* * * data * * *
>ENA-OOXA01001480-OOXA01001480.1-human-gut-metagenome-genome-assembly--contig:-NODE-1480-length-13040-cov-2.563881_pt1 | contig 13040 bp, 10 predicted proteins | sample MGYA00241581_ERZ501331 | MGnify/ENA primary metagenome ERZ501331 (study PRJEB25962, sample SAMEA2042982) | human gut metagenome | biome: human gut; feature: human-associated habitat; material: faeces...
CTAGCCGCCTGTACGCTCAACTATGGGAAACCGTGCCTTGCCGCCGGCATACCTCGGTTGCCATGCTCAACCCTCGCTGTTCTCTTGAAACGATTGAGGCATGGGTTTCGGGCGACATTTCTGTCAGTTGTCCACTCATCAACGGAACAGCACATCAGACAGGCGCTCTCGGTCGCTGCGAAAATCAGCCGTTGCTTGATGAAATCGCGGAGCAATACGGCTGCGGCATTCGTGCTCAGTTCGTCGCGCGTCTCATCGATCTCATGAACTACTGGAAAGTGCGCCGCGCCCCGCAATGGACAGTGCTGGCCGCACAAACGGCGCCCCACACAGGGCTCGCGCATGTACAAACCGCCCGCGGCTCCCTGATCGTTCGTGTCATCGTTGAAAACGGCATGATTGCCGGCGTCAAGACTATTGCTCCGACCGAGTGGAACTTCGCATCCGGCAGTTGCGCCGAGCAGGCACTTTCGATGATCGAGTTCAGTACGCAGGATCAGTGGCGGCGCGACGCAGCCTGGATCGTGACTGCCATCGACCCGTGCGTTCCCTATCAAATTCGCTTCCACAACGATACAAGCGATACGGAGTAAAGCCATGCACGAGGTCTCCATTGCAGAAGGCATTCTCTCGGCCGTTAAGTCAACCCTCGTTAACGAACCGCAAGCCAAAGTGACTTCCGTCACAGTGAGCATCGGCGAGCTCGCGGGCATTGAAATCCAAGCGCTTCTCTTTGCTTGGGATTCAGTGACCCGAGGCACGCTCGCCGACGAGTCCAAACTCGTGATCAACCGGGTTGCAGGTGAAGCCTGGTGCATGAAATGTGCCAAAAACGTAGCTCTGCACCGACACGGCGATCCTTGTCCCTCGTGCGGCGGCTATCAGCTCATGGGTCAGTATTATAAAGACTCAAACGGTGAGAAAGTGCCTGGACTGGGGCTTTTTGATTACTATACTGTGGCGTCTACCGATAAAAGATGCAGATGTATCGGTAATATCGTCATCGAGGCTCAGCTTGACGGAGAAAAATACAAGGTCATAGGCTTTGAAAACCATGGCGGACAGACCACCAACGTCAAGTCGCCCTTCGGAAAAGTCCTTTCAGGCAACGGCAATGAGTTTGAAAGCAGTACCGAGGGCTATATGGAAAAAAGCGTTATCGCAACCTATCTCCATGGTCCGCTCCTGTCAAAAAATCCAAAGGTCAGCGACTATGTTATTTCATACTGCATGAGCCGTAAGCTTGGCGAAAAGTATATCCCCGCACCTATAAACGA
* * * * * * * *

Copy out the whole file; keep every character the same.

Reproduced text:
>ENA-OOXA01001480-OOXA01001480.1-human-gut-metagenome-genome-assembly--contig:-NODE-1480-length-13040-cov-2.563881_pt1 | contig 13040 bp, 10 predicted proteins | sample MGYA00241581_ERZ501331 | MGnify/ENA primary metagenome ERZ501331 (study PRJEB25962, sample SAMEA2042982) | human gut metagenome | biome: human gut; feature: human-associated habitat; material: faeces...
CTAGCCGCCTGTACGCTCAACTATGGGAAACCGTGCCTTGCCGCCGGCATACCTCGGTTGCCATGCTCAACCCTCGCTGTTCTCTTGAAACGATTGAGGCATGGGTTTCGGGCGACATTTCTGTCAGTTGTCCACTCATCAACGGAACAGCACATCAGACAGGCGCTCTCGGTCGCTGCGAAAATCAGCCGTTGCTTGATGAAATCGCGGAGCAATACGGCTGCGGCATTCGTGCTCAGTTCGTCGCGCGTCTCATCGATCTCATGAACTACTGGAAAGTGCGCCGCGCCCCGCAATGGACAGTGCTGGCCGCACAAACGGCGCCCCACACAGGGCTCGCGCATGTACAAACCGCCCGCGGCTCCCTGATCGTTCGTGTCATCGTTGAAAACGGCATGATTGCCGGCGTCAAGACTATTGCTCCGACCGAGTGGAACTTCGCATCCGGCAGTTGCGCCGAGCAGGCACTTTCGATGATCGAGTTCAGTACGCAGGATCAGTGGCGGCGCGACGCAGCCTGGATCGTGACTGCCATCGACCCGTGCGTTCCCTATCAAATTCGCTTCCACAACGATACAAGCGATACGGAGTAAAGCCATGCACGAGGTCTCCATTGCAGAAGGCATTCTCTCGGCCGTTAAGTCAACCCTCGTTAACGAACCGCAAGCCAAAGTGACTTCCGTCACAGTGAGCATCGGCGAGCTCGCGGGCATTGAAATCCAAGCGCTTCTCTTTGCTTGGGATTCAGTGACCCGAGGCACGCTCGCCGACGAGTCCAAACTCGTGATCAACCGGGTTGCAGGTGAAGCCTGGTGCATGAAATGTGCCAAAAACGTAGCTCTGCACCGACACGGCGATCCTTGTCCCTCGTGCGGCGGCTATCAGCTCATGGGTCAGTATTATAAAGACTCAAACGGTGAGAAAGTGCCTGGACTGGGGCTTTTTGATTACTATACTGTGGCGTCTACCGATAAAAGATGCAGATGTATCGGTAATATCGTCATCGAGGCTCAGCTTGACGGAGAAAAATACAAGGTCATAGGCTTTGAAAACCATGGCGGACAGACCACCAACGTCAAGTCGCCCTTCGGAAAAGTCCTTTCAGGCAACGGCAATGAGTTTGAAAGCAGTACCGAGGGCTATATGGAAAAAAGCGTTATCGCAACCTATCTCCATGGTCCGCTCCTGTCAAAAAATCCAAAGGTCAGCGACTATGTTATTTCATACTGCATGAGCCGTAAGCTTGGCGAAAAGTATATCCCCGCACCTATAAACGA